Thursday, May 29, 2014

Tips for Painting with a Toddler


I have a three year old. He's all boy; he loves anything that has wheels or involves a ball. I care for neither category, but of course I play along to see the joy in his eyes. We spend most of our time doing what he wants to do, but every once in a while I get to see my suggestion succeed! I like it when we paint together. {I'm sure you're surprised.}

It's just like you'd imagine: we set up our canvases side by side and let our creativity flow.

Um, yeah. In a way. Except he's usually the only one painting while I'm running interference making sure to wipe the paint that dripped on the floor, and filling orders for more colors. Care to learn from my experience?


My tips for painting with a toddler


Get naked. Not you (necessarily)! Them. It's an extra step to spare us all from mommy snapping out of fear that the $4 Old Navy shirt she's gotten so smitten by may get ruined.



Ditch the fingerpaint. Well, okay, keep it for sensory fun. But when it comes to painting for the sake of creating, give 'em a fighting chance. I don't give little one the top of the line, but I see it as playing fair to give him $1 acrylic paints or a squirt from a golden Basics tube. And it pays off. I often find that we're both happy to walk away with something hang-worthy.



But go cheap on the brushes. I don't like to wash brushes, so I buy the more disposable kind. As I mentioned in another post, my son likes to push his paint rather than drag it, so foam brushes are the thing!



The bigger the better. Why worry so much about them painting beyond the boundaries of the paper when we can just make the paper bigger and trim later if needed? Also, it suits these little hands. They might be little, but they often use their whole bodies to paint. They also really appreciate "tackling" another end of the paper that needs their specialized attention. Bonus: big paintings make a big impression on both the little artists and the viewers.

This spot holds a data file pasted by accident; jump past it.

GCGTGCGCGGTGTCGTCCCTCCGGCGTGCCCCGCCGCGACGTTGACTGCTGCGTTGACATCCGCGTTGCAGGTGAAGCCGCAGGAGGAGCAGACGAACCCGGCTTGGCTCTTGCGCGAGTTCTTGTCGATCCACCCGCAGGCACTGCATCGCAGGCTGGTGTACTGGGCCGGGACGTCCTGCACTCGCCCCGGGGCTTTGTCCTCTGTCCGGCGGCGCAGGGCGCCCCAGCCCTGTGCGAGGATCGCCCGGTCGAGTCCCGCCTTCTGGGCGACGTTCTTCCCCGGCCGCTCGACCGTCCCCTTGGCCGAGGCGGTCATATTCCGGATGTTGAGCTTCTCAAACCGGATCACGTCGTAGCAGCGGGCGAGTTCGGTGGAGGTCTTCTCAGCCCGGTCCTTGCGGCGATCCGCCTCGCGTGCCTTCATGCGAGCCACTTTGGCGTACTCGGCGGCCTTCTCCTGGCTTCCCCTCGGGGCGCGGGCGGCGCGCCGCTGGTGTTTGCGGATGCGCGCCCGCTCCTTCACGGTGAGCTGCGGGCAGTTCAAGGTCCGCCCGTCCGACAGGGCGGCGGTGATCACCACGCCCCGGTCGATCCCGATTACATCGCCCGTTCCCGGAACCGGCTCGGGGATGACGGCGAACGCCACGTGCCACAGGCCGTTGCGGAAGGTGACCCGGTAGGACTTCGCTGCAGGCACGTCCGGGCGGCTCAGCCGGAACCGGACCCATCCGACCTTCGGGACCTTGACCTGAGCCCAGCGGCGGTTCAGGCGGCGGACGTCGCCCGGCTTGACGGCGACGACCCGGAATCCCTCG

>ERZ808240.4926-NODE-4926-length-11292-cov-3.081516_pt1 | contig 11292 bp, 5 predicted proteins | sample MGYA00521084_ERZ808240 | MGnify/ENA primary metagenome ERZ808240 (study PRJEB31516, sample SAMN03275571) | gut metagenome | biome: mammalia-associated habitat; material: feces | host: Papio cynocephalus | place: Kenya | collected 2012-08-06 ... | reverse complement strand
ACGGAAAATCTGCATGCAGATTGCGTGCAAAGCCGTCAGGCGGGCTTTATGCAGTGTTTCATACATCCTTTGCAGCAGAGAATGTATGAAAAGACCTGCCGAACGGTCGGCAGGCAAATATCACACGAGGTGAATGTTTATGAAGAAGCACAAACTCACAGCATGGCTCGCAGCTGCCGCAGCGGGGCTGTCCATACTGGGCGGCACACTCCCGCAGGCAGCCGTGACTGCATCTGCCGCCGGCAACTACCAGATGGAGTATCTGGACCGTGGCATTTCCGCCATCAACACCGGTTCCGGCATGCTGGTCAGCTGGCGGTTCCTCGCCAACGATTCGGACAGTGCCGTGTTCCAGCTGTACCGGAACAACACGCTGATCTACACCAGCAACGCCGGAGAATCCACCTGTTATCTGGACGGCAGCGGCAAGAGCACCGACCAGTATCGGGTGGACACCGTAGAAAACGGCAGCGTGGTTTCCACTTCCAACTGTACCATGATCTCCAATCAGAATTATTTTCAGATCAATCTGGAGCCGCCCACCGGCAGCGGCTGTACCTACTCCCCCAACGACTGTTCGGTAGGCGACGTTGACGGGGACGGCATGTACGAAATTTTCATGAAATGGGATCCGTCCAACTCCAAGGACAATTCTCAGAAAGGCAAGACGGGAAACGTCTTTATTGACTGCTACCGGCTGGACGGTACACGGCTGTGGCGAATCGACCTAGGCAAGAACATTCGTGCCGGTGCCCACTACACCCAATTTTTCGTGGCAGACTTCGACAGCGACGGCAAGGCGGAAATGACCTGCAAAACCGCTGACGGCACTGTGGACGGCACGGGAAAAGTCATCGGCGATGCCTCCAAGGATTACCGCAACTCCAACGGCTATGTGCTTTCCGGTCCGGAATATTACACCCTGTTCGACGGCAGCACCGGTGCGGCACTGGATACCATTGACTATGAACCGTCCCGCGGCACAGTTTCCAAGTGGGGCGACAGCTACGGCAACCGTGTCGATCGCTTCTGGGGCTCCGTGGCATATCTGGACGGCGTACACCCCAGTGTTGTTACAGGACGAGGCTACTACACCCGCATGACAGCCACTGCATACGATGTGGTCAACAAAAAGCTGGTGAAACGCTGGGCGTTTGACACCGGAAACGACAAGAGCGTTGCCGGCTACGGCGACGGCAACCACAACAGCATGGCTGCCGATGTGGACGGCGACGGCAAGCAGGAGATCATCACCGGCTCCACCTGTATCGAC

Turn it around. I do it when I paint, so I help little one do it too: turn the piece around for a different perspective and to keep them from getting messier when they lean over the piece. Turning the paper or canvas around gives us fresh eyes. You'll either see what area could use a little attention or you might find that it looks better upside down!



Work in several sessions. Layers add interest. Do a little bit, let it dry, and come back to it days or weeks later. (This keeps painting on the cheap, too!)



Finishing touches go a long way. For instance, I paint the edge of his paintings for him. I either extend the color he was using to wrap around the edge or I go for the no-frame-needed look and it helps the piece look cohesive. Add glitter, photos, glazes or a readymade frame to make the piece look uppity! 


All in all, I keep my focus on three things: 

Main focus #1: color. I don't expect him to draw a horse or to even color one in. I want him to see how colors react to each other or simply just enjoy them! Think of what's age appropriate. Perhaps your child is learning shapes, so ask them to do some circles or "how about some lines?" (Learning shapes and recreating them are different levels.) How about patterns? Line, circle, line, circle, etc.



Main focus #2: composition--how things are laid out in a piece to be more visually stimulating--along with the first focal point of color are what viewers react to most when it comes to beauty. So I coach, "ooh, I think this spot could use some color," or "what about this blank space?" He's usually so focused on his little corner that he loses the big picture; it's a common pitfall for all of us and that's when Coach steps in. 



Main focus #3: fun. I wouldn't be a good mommy blogger if I didn't include this one, right? The truth is that we ALL want to have fun. I don't want to drag my son through painting class with mommy... I've got a long list of activities to drag him to every day. No thank you, we'll go back to cars. BUT before we do, let's make sure that they're not just bored with the one approach they're taking. 
I count it my job to keep it light and fun with my attitude while keeping up the spice with my ideas. 
He got bored with painting in the middle of doing the grandparents' gifts. We didn't have many days until Christmas left. So I told him to put his brush down. We were going to POUR the paint on now. His eyes grew large and I had my little creative boy back. 

Keep it interesting because art and is a game of discovery. No doubt you'll discover some new tricks, too.

Oh, and one more thing... 

... don't forget to style it! The final brushstroke doesn't mark the end of adding value to a piece.

Keep painting, 
A

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